Torn is a more mature novel, with death and loss interwoven into the storyline, behind the conspiracies and adventure. Did you find yourself cutting back on the grislier scenes to match your readership?
I did think about that quite a lot actually, Dan. There are some gruesome bits, there can be no denying it. And the violence probably gets more severe throughout the trilogy as a whole. But I decided to keep almost all of the grizzly bits in Torn because, with so much more at stake, it felt like much more horrible things would inevitably happen.
The parallel between the ending of Tethers and Torn is uncanny. Shona is a character who seems to take the burdens on herself, always for the greater good. She’s almost the most important character in the entire series. Did you always have that in mind when constructing her?
I’m so glad you asked that, Dan! Yes, Shona is pivotal to the series as a whole. Her character is interwoven with a recurring theme throughout the Trilogy, the nature of fate. It’s Shona that inadvertently gets Karl and Esther involved with the stones, and Shona that is battling so hard to steer events in a certain direction. You could argue that the whole series is about Shona trying to alter fate, and the endings in question are a definite result of that notion!
I wasn’t surprised to see your love of all things ‘Zombie’ get a nod or two in here. What do you think the reaction will be? Talk to us about where your love of that particular genre came from.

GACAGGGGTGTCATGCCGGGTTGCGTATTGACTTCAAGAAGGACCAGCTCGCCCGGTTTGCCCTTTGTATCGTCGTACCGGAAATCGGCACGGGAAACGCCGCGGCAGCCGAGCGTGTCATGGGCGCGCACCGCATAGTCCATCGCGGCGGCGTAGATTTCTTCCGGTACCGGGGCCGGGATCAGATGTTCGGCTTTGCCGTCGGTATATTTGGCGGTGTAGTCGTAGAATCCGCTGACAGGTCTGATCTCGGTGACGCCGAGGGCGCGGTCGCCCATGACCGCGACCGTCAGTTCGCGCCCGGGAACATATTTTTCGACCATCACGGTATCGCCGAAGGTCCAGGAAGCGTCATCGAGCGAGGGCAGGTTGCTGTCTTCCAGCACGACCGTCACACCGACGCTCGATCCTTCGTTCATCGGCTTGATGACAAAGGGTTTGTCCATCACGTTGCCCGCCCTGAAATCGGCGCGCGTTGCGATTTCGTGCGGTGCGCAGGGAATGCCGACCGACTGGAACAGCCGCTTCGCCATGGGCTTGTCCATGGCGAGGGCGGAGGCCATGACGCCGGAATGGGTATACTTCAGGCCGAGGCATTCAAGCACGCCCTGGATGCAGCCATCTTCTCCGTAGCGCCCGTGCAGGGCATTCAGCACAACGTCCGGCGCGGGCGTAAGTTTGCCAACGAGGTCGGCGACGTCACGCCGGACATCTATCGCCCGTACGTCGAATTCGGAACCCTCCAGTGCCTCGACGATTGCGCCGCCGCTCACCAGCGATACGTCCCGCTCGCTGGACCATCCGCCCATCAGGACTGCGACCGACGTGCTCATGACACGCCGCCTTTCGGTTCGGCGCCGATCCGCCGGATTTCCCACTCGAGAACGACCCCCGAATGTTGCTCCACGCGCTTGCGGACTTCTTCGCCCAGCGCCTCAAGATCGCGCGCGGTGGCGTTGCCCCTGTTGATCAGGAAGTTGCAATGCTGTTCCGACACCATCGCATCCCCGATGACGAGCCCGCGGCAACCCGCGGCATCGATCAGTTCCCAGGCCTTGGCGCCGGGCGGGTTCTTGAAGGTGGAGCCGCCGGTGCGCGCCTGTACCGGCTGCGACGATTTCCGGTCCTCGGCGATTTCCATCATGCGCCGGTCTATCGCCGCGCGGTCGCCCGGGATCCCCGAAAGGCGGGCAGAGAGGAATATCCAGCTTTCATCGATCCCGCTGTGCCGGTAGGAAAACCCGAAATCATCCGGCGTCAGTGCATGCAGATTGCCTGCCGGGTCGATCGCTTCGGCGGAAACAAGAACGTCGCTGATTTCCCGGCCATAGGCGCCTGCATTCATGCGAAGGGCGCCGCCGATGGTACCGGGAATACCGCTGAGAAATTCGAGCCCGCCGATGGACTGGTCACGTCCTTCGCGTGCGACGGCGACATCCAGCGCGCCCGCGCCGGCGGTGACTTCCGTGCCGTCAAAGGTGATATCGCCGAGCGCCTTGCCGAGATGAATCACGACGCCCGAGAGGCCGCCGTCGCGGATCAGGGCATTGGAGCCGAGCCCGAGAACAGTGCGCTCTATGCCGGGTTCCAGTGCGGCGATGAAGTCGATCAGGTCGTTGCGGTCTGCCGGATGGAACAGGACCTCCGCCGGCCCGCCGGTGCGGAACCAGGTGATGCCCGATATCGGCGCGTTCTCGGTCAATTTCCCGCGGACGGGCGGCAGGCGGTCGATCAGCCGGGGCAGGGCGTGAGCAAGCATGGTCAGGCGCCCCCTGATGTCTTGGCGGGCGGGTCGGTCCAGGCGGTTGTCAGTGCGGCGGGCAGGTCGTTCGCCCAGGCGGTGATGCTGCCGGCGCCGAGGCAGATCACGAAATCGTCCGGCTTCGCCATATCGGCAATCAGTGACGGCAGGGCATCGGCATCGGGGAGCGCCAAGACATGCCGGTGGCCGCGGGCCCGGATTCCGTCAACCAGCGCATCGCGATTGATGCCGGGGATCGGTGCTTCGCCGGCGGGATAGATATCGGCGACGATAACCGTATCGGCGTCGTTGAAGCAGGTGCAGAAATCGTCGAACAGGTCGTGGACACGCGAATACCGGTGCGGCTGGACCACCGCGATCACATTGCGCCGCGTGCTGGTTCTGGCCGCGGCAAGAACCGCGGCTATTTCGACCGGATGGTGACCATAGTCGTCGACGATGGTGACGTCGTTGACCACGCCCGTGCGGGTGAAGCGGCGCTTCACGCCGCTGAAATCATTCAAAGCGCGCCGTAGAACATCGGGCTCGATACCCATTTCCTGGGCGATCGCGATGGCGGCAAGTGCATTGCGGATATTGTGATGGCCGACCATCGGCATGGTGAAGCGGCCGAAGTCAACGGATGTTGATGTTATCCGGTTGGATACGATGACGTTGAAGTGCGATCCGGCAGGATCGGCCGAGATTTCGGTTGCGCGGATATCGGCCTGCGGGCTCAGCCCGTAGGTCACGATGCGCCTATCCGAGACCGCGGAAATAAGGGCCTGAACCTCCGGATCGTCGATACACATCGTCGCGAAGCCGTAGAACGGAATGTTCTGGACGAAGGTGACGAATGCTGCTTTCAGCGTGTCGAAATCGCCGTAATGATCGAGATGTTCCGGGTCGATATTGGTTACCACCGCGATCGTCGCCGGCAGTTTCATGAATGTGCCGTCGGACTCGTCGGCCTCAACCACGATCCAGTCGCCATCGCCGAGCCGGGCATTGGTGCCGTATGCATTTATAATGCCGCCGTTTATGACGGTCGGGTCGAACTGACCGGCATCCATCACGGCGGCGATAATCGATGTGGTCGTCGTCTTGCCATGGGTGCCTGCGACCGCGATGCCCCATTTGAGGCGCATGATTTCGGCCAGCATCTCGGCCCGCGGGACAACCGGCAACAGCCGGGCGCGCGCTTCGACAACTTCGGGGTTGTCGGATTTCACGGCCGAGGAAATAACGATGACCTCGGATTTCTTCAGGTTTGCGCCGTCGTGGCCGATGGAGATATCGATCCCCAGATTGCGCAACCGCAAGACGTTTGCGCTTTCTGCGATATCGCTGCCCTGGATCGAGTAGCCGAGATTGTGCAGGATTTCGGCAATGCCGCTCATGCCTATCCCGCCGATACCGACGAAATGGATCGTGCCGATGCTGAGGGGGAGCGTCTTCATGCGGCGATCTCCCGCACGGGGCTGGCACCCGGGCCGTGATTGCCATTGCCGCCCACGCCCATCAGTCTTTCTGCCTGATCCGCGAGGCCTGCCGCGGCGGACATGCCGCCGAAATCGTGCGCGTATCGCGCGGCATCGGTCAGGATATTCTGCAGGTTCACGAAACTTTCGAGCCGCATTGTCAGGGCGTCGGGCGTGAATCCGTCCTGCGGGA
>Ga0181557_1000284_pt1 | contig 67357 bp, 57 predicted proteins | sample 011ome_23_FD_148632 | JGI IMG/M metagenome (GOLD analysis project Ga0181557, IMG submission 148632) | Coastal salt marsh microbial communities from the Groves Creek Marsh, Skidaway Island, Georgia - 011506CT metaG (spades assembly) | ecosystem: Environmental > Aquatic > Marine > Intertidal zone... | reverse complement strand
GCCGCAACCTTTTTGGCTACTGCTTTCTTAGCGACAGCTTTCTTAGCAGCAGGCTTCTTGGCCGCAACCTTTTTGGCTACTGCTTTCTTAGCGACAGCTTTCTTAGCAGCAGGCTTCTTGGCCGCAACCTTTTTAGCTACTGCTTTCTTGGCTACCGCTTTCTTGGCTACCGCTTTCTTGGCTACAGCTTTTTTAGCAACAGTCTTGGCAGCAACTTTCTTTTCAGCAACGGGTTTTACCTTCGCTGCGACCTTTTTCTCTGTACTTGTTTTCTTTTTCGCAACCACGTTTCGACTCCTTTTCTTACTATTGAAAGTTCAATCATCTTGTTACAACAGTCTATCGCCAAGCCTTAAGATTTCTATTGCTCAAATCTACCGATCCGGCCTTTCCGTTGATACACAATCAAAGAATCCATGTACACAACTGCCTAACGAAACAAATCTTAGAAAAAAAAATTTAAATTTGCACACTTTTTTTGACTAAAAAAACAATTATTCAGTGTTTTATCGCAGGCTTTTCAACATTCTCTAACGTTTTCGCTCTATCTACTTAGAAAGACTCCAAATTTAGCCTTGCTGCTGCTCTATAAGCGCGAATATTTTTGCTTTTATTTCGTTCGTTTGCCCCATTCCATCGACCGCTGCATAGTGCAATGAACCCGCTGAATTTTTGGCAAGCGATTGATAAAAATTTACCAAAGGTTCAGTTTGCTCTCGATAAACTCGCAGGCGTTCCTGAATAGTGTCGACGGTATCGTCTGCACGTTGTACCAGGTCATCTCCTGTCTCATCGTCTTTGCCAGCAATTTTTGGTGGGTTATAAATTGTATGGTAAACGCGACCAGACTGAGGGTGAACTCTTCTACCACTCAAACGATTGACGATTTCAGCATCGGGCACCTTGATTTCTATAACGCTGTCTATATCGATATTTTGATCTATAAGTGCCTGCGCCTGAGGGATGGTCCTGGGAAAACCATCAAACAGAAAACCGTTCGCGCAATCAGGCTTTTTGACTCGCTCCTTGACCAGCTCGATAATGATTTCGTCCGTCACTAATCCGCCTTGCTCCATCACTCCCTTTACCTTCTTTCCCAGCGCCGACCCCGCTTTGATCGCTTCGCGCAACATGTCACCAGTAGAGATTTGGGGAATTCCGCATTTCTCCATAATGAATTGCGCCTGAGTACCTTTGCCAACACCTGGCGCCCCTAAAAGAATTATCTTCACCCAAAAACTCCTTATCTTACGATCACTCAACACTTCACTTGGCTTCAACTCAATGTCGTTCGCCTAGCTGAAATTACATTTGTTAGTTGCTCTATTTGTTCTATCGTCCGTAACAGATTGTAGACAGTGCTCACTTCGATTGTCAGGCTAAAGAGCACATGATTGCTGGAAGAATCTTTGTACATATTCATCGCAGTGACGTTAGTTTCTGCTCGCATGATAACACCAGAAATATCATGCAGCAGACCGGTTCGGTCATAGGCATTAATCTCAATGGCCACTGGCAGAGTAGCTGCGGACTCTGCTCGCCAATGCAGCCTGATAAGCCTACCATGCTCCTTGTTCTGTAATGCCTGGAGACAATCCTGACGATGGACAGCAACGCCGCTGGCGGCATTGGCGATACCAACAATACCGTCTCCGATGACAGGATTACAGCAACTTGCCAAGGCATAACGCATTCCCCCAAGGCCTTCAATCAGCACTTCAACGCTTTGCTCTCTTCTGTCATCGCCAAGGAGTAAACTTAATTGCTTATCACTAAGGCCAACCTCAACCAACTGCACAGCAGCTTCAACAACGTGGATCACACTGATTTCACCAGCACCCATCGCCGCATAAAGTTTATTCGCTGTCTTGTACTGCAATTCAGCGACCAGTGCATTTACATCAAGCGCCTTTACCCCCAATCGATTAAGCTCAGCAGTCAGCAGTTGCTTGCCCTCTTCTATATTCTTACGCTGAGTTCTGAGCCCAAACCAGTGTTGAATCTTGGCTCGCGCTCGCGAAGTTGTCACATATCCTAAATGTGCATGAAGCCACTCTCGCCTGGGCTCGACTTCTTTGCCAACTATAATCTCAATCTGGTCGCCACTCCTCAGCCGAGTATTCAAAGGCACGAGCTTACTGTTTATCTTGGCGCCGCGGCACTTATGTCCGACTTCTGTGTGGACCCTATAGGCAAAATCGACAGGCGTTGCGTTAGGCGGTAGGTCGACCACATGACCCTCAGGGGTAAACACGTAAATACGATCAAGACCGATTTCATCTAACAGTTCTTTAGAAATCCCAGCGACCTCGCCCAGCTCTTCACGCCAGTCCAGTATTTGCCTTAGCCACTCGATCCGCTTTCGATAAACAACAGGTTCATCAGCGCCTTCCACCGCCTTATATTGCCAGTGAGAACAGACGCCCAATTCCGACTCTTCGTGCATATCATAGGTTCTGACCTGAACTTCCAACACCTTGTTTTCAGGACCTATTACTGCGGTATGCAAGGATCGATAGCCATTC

I do love zombies and zombie-like creatures, any story/game/film that has something to do with them in fact! I think it’s because we’re all afraid of death, and zombies embody that fear. I love seeing intelligent characters confronted with them, and to read all the amazing takes on the concept out there. I think my Z love actually came from videogames, a medium which I know you agree communicates some great stories.
Did anything change during your writing process for the last instalment of the series?
Just the speed of it really, I knew exactly what I wanted to happen, so I was able to get words down at a much faster rate.
Out of all the characters you’ve created in the trilogy, apart from Karl and Esther, who is your favourite and why?
I think Harland is probably my favourite of the supporting cast. He’s one of those rare people that will actually listen carefully to what younger people have to say, and he’s totally kick-ass too! I made sure that his influence is felt right through the trilogy, right to the final passage in fact.
How do you go about naming your characters? Do they come to you instantly? Take Ailig for example, the broad Scotsman.
I cannot express just how important I think naming a character is. A name should be a significant part of their character, and it should embody part of, if not all, of their personality and background. Some of the names in Tethers came very easily, like Karl Scheffer, which never changed, but some were a lot harder to get right. I spent hours searching through lists of popular names and surnames on the internet. Thankfully, there are scrupulous records of the most popular baby names for a given year and for given countries. I think my favourite names from the trilogy are Omorose, Laurent Dufor, Abigail Trilby (who is an extremely minor character annoyingly!) and, as you mentioned before, Ailig Dunn. There are a few I think I got wrong but I won’t mention those!